“Talmud By The Lake” Offers Adult Learn Options This Summer

While summer programming sometimes seems few and far between for Jewish learning, a new summer series hopes to change that. Talmud By the Lake, an ongoing summer learning program, is an attempt to bring together Jewish communities across the Twin Cities metro area with 10 free weekly Talmud study classes spread throughout the summer months.

Sara Lynn Newberger, director of Hineni and Talmud Torah of St. Paul, organized and put together the series, which is running in its second year. Last year, a similar series called Judaism’s Best Ideas, based on the book of the same name by Arthur Green, assigned one rabbi to each of the 10 topics from the book, Newberger said. The program was such a success that it carried into this year, which became Talmud By the Lake.

Rabbi Debra Rappaport of Shir Tikvah Congregation in Minneapolis said recently, there has been increased interest in Jewish learning as adults.

“Adult learning is coming of age,” Rappaport said. “And we’ve all kind of collectively realized that if you care about Jewish life, then you have to care about it as an adult.”

The theme for this year’s series was inspired by summertime, and Minnesota’s nickname “Land of 10,000 Lakes,” Newberger said.

The program includes 10 rabbis from 10 different synagogues across the Twin Cities, and each were given the task to lead a discussion on some topic related to water and lakes, she said.

Because each session stands alone, the series is an opportunity for Jews of all denominations to participate in Jewish learning in the summertime despite a lack of summer programming, Newberger said, and it fills a niche, especially for busy summer schedules packed with vacation. The program is free and open to the public and doesn’t require any registration prior to attendance.

“For me, Jewish learning is not just Jews talking about their opinions,” said Rabbi Marcia Zimmerman of Temple Israel. “If we can really jump into a text and then talk about the issues of today, that’s a lot more powerful.”

The rabbis were given free rein in terms of the location, some choosing to teach at local lakes and some at their synagogues, but one unique aspect of the program is that people have the opportunity to learn from other teachers, Newberger said.

At the first session, Rabbi Esther Adler of Mount Zion Temple of St. Paul, while not anywhere near a lake, instead brought the lake to the synagogue. Adler brought her own kiddie pool of water, complete with rubber ducks and an inflatable palm tree to boot, before introducing her topic of Judaism and sustainability.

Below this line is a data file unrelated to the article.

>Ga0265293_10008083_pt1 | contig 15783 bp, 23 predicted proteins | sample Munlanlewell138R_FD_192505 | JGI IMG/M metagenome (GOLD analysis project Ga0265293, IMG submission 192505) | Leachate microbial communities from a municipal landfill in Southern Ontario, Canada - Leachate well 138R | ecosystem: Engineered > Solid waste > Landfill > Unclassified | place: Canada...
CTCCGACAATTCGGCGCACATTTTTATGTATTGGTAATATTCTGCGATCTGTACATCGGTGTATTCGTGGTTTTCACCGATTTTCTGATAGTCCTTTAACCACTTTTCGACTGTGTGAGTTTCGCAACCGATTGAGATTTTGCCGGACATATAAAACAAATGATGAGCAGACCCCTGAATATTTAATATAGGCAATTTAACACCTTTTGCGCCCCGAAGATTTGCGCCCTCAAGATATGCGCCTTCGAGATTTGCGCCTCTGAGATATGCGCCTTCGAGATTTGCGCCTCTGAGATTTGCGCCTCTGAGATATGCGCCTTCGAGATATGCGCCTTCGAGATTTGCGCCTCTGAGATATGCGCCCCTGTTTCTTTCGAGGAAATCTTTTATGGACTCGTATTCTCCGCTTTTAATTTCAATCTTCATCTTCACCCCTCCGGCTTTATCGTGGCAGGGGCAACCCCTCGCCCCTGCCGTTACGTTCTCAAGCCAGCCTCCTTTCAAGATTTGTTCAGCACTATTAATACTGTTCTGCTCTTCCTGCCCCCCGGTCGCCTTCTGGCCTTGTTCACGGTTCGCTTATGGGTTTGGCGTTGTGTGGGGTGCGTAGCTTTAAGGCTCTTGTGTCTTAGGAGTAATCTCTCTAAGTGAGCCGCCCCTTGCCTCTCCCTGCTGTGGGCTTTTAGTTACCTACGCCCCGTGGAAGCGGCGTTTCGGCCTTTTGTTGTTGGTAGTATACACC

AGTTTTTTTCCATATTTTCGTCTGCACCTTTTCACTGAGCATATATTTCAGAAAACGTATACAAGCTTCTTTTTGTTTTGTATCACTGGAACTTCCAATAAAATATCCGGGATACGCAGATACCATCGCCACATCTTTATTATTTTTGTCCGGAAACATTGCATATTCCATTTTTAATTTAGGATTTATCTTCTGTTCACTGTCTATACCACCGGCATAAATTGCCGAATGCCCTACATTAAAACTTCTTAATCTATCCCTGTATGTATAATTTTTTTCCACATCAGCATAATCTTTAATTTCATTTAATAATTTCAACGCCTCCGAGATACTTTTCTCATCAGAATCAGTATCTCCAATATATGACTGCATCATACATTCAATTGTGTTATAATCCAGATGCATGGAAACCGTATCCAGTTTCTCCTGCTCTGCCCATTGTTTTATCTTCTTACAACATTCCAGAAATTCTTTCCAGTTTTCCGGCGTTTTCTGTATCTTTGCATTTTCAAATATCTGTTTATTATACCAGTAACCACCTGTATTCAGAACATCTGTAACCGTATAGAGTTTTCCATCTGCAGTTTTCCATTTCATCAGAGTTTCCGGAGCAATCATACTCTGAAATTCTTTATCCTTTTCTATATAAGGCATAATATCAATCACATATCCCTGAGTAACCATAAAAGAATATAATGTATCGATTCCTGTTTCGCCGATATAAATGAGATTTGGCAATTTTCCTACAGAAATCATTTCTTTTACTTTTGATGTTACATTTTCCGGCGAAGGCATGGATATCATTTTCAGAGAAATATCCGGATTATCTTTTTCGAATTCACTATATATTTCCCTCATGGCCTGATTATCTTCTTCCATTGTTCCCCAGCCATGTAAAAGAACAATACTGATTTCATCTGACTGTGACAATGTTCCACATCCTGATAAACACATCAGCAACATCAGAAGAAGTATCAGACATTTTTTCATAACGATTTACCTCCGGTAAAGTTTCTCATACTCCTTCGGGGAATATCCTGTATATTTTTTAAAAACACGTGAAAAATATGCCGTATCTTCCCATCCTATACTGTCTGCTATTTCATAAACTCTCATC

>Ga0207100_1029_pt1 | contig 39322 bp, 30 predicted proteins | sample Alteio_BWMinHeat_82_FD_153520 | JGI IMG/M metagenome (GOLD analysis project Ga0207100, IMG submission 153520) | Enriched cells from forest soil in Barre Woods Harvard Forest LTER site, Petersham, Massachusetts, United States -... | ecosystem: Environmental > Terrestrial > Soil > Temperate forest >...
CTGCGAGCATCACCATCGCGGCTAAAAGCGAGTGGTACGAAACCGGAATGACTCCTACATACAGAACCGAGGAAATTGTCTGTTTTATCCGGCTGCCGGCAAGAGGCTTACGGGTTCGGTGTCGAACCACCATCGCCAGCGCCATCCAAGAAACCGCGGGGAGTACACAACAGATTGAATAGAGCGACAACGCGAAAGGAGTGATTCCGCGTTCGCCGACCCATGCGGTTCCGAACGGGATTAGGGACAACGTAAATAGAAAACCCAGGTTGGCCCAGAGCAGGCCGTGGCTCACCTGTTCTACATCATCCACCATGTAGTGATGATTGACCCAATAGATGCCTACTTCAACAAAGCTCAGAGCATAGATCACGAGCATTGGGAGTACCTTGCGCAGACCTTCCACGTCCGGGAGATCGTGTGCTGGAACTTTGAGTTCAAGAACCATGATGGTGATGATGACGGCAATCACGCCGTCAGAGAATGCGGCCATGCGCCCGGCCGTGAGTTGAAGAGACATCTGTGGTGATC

Rappaport, who is set to present in late July at Beard’s Plaisance, will teach about the symbolic meaning of water in Hagigah 14b, a story where four rabbis went to heaven but only one survived.

Rabbi Tamar Grimm of Beth Jacob Congregation in Mendota Heights will present at Rogers Lake near the synagogue, which she viewed as an opportunity to learn near a body of water since it pertains to the subject.

Rabbi Zimmerman taught Tuesday at her synagogue, Temple Israel, about “Torah as Water,” in which participants discussed how the Torah can be similar to water in its role in our lives.

Zimmerman said she liked discussing and explaining the history of the Talmudic texts they discussed and relating it to present day. “We learned from the text that common knowledge is actually not true.”

Rabbi Avi Strausberg of Temple of Aaron in St. Paul, who presented the week earlier, said she had very thoughtful discussions with her group about the Mikvah at Minnehaha Falls Park.

Strausberg said she appreciates the diversity that Talmud By the Lake brings. “I think the ability to be exposed to Talmud from 10 totally different rabbis, who have very different relationships with the Talmud and how they understand that text, I think that’s really exciting,” she said.

Zimmerman agreed and said the program was a good experiment for Jewish learning. She said when she held her session at Common Roots Café last year, she didn’t know 80 percent of the participants, which was unusual but also different and exciting.

Rappaport echoed the two, emphasizing how unique the program truly is.

“It’s a big deal to have a cross-community, cross-movement, cross-river program that involves rabbis from all the different synagogues and congregants from all the synagogues, and anybody that’s unaffiliated,” Rapapport said. “It’s a big deal to have anything that’s that inclusive.”

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